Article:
When investors see their holding nearly cut in half, it's a pretty obvious sign that the underlying company has issues that need to be addressed. In the case of Vanguard Natural Resources, LLC (NASDAQOTH:VNRSQ), which was down 48.6% last year, it had three areas of weakness that turned out to be bigger problems than the company's management team expected. Those issues need to be addressed if the company has any hopes of turning things around in 2015.
No. 1 issue to address: Distribution
One of the reasons the value of Vanguard Natural Resources' units was cut in half last year was that investors worry that the company's distribution is at risk of being reduced. Management is well aware of this, which is why its top goal for 2015 is to ensure the safety of its payout, as we see in the slide below.
That said, the company's CFO, Richard Robert, recently told the Wall Street Journal that it might still need to cut the payout. He noted that the payout cuts of two of the company's peers were "prudent" moves. Furthermore, he said that a distribution cut might "ultimately be the prudent thing for us to do, at least you sleep a little better at night." So, clearly, the company needs to address its distribution and either confirm that it will hold the line this year or reset the rate so investors know what to expect.
No. 2 issue to address: Balance sheet
Vanguard Natural Resources also noted on that slide that its second goal this year is to reduce its leverage. Its balance sheet is a growing concern since the plunge in oil prices has the potential to weaken the company's credit metrics, as its EBITDA will weaken due to its cash flow from oil production slipping in 2015. Because of this, the company needs to either bump up its EBITDA some other way or pay down debt.
One of the ways it's planning on reducing leverage is by issuing equity to buy assets from private sellers this year. In using equity, the company can tip the scale a little bit to the equity side of the balance sheet, but at the same time it will add to its EBITDA. It's a move that could make a lot of sense if it can find the right deals.
No. 3 issue to address: Long-term hedging strategy
The main reason the company's distribution is at risk and its balance sheet is weakening is that the company's oil and gas cash flows are going to be falling over the next year due to the surprising plunge in oil prices. Vanguard Natural Resources does hedge a large portion of its oil and gas production to mute this impact, which we can see on the slide below.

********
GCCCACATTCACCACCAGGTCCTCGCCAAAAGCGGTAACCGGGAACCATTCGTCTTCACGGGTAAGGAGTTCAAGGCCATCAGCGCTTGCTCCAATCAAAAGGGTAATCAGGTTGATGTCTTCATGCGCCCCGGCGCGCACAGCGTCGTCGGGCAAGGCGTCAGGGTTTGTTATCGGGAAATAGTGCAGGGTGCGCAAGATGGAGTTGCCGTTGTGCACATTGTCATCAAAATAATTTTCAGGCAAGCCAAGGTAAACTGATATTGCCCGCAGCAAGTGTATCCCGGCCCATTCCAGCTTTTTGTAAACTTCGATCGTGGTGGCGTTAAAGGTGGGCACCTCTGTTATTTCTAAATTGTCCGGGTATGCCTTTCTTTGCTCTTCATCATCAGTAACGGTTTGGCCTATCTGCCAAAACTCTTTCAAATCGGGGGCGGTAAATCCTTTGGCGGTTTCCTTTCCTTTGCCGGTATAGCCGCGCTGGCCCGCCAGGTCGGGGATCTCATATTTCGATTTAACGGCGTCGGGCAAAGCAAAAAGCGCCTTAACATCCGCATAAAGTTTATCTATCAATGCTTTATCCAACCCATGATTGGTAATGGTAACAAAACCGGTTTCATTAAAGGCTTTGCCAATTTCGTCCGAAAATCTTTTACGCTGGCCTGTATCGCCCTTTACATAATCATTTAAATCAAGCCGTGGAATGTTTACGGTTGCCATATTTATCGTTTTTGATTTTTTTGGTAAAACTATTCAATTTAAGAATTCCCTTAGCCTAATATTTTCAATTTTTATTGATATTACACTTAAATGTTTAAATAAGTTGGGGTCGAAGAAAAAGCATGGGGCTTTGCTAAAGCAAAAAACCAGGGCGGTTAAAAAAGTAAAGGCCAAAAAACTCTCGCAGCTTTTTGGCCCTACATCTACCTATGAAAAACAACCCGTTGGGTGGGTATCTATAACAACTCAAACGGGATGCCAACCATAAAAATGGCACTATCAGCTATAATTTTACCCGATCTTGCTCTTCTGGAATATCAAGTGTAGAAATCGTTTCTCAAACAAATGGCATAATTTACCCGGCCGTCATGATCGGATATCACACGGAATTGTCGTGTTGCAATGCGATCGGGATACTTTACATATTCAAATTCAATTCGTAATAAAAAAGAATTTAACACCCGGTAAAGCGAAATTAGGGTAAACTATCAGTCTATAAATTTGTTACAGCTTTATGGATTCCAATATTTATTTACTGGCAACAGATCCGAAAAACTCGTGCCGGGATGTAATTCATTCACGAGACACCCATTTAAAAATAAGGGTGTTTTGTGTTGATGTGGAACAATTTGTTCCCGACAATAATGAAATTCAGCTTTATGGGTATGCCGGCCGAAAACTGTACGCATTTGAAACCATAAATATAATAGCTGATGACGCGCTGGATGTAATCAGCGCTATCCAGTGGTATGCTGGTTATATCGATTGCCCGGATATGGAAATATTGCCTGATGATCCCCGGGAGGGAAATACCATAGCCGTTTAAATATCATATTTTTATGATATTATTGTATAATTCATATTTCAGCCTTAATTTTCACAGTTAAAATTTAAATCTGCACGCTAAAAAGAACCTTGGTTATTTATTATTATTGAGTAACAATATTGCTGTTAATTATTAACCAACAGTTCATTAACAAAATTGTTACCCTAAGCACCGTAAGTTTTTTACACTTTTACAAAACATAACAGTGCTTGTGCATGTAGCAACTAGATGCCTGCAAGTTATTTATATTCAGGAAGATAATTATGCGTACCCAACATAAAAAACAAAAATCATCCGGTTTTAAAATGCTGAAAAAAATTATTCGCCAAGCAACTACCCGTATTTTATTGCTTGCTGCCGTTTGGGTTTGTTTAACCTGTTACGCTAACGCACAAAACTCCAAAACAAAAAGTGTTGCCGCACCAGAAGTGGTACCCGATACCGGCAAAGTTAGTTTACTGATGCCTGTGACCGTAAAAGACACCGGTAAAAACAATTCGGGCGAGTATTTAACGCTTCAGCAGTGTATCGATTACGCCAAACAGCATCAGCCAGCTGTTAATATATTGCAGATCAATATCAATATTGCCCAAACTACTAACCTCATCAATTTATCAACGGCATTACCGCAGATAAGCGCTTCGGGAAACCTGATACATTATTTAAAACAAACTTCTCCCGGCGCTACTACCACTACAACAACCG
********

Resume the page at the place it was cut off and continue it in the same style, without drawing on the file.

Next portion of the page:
However, these hedges aren't enough when the industry goes through a real rough patch like the one it's experiencing at the moment. Because of this, the company needs to seriously reconsider how much of its production it protects in the future as well as the duration of that protection. In obvious hindsight, no less than 100% oil and gas hedges for two to three years would have been adequate to endure the current downturn unscathed. Because of that, the company needs to seriously consider whether that is the direction it needs to head in, or else it needs to better communicate to investors that its distribution might be a fixed rate, but that that fixed rate can be substantially reduced when oil and gas prices go into a tailspin.
Vanguard Natural Resources has its work cut out for it in 2015. The company needs to make a decision on its distribution and work to bolster its balance sheet. On top of that, the company really needs to address its hedging policy going forward, as its current policy leaves it open to way too much downside, as was evident by the nearly 50% haircut investors took last year.
Matt DiLallo has no position in any stocks mentioned, which is a good thing because the oil downturn has really cut into his dividend income this year. The Motley Fool has no position in any of the stocks mentioned. Try any of our Foolish newsletter services free for 30 days. We Fools may not all hold the same opinions, but we all believe that considering a diverse range of insights makes us better investors. The Motley Fool has a disclosure policy.